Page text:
This probably makes you wonder why you don’t always play in open G, right? Some people do!
Let’s get strumming, shall we? Here’s the first riff, which is played as an intro and then again in the last section of the chorus:
After all this time I hope I don’t have to tell you to start slowly. The object is to get all the pieces in place. Once you know what you’re doing you can concentrate on doing it faster. The great thing, though, is by the time you do know what you’re doing, you’re already faster!
I start this arrangement on the last half of the fourth beat with a little flourish of two sixteenth notes. So, if you were counting this out it would be “one and two and three and four – - da da – - one and two and…” etc.
In riff 1 we start the measure with a downstroke on the first beat. We then play a downstroke and an upstroke on the second beat. These, as well as the sixteenth note flourish, are all done on the open strings.
On the third beat we barre the first four strings on the fifth fret and strum the notes individually in a continuous downstroke. You can use whatever finger you want to. For some reason I find this easiest to do with my ring finger. Catch the third and fourth strings, then the second, and then the first. It’s okay if you also play the fifth, since it’s a part of this chord. After striking the first string on this downstroke, release your barre (letting all the strings be open again) and play an upstroke, letting it ring for a beat and a half. Kudos to those who recognize that Keith, by playing a half beat ahead of the first beat of the measure, has created an anticipation.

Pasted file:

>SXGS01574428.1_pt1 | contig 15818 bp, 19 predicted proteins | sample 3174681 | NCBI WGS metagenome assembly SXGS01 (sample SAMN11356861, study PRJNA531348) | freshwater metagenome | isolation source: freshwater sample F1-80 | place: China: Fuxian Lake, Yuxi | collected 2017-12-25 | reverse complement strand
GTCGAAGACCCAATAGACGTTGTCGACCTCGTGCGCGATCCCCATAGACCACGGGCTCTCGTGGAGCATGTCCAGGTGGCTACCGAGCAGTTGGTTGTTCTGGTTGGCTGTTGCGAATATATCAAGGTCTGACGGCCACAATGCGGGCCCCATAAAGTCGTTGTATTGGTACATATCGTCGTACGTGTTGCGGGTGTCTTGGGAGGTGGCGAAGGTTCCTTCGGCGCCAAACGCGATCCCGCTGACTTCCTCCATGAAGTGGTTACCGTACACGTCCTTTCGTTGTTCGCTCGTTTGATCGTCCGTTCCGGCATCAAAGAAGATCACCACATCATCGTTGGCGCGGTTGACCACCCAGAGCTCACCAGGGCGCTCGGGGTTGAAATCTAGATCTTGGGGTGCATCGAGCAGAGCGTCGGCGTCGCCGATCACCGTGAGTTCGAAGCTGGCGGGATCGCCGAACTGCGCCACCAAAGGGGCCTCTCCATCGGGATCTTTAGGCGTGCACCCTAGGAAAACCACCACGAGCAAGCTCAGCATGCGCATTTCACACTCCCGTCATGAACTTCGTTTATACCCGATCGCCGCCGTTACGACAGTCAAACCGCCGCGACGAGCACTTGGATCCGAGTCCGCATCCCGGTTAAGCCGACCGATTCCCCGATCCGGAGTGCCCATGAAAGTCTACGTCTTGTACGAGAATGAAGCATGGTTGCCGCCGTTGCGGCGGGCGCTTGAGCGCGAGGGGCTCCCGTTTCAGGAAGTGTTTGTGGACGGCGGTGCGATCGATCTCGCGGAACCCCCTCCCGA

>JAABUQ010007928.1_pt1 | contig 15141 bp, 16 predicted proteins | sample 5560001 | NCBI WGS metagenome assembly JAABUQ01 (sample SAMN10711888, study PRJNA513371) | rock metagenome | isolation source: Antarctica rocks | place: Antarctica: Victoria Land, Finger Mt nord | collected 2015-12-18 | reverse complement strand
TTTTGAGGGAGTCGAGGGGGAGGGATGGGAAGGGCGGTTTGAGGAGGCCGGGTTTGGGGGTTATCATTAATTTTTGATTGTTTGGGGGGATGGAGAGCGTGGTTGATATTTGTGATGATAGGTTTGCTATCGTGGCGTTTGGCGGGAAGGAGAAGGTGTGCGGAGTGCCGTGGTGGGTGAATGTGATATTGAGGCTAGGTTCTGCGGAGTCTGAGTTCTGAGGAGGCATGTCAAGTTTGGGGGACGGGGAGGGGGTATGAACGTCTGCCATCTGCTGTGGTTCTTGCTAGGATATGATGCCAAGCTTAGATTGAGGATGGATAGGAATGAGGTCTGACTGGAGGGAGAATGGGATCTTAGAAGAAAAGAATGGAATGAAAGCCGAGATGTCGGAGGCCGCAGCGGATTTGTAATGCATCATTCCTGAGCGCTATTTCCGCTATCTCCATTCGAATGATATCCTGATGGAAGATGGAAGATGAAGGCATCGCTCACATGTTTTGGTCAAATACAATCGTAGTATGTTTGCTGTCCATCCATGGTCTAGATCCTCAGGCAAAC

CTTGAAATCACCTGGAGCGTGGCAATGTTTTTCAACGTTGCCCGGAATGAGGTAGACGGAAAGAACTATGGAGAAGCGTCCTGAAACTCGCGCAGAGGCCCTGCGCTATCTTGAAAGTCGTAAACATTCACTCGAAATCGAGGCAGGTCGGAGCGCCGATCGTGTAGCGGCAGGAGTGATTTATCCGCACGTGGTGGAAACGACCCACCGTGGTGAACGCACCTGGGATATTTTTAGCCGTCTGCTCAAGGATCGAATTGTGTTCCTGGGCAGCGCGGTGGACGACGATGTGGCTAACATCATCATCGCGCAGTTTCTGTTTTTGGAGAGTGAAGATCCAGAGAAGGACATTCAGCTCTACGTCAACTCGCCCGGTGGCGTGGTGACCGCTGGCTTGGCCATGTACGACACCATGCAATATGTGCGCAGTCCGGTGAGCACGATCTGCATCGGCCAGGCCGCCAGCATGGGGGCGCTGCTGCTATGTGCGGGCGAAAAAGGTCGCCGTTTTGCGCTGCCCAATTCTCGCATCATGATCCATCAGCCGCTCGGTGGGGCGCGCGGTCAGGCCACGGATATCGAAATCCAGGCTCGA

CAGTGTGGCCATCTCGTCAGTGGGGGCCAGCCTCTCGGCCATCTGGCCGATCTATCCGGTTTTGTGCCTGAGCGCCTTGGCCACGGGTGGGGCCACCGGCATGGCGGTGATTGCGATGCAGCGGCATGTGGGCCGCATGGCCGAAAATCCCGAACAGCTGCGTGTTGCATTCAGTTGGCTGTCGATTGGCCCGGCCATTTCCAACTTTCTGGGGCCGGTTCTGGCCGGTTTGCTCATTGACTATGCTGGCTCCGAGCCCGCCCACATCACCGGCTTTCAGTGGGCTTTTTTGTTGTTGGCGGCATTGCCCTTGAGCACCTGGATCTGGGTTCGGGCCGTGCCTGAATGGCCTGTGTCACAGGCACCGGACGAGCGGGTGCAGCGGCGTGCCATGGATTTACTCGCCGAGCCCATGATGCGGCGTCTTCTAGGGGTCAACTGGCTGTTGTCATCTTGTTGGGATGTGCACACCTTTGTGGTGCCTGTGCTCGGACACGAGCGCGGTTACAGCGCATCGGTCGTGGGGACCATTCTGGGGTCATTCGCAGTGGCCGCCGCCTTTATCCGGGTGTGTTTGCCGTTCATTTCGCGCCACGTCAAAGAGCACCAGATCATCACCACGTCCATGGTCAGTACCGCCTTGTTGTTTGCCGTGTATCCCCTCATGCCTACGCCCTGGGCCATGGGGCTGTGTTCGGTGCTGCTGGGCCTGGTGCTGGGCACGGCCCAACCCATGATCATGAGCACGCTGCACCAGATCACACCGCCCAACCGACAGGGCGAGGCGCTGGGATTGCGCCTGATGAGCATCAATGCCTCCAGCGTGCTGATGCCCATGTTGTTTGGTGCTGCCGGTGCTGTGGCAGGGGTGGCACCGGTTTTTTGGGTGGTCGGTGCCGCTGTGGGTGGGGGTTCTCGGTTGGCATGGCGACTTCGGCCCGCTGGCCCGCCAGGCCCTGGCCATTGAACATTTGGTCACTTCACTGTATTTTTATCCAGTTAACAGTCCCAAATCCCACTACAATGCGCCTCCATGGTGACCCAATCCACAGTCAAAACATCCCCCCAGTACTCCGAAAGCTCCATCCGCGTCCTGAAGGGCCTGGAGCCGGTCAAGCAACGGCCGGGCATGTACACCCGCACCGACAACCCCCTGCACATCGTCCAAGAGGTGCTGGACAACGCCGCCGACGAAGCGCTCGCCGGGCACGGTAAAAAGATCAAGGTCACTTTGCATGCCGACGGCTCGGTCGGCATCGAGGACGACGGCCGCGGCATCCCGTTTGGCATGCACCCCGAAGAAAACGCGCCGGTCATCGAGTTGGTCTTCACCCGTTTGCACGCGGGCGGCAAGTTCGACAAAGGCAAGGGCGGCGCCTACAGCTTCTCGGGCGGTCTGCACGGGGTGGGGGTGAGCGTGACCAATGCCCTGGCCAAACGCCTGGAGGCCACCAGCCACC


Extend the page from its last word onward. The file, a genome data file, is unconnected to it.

That’s the opening riff. If you’re at all familiar with Happy, you will immediately recognize what you’re doing. You should feel pretty good about it. Work on getting this as smooth as possible. When you’re ready, we’ll move on to the riff that you play over the verses:
Once you have the second riff down, you have practically learned the whole song. Again, you start with the two sixteenth notes at the end of the proceeding measure, played in a quick down and up stroke. When it comes to strumming a complicated pattern like this I find it helpful to think in terms of half-beats. Use downstrokes on the beat, upstrokes on the half-beat (or off-beat).
On the first beat play the open strings with a downstroke. Follow this with another downstroke on the second beat while fretting the “sus” chord (the Am7 shape). Keep your fingers there for a downstroke on the third beat. Then release your fingers to get the open strings on an upstroke on the second half of the third beat. Put you fingers back on when you play the upstroke on the last half of the fourth beat. Yes, it’s another anticipation.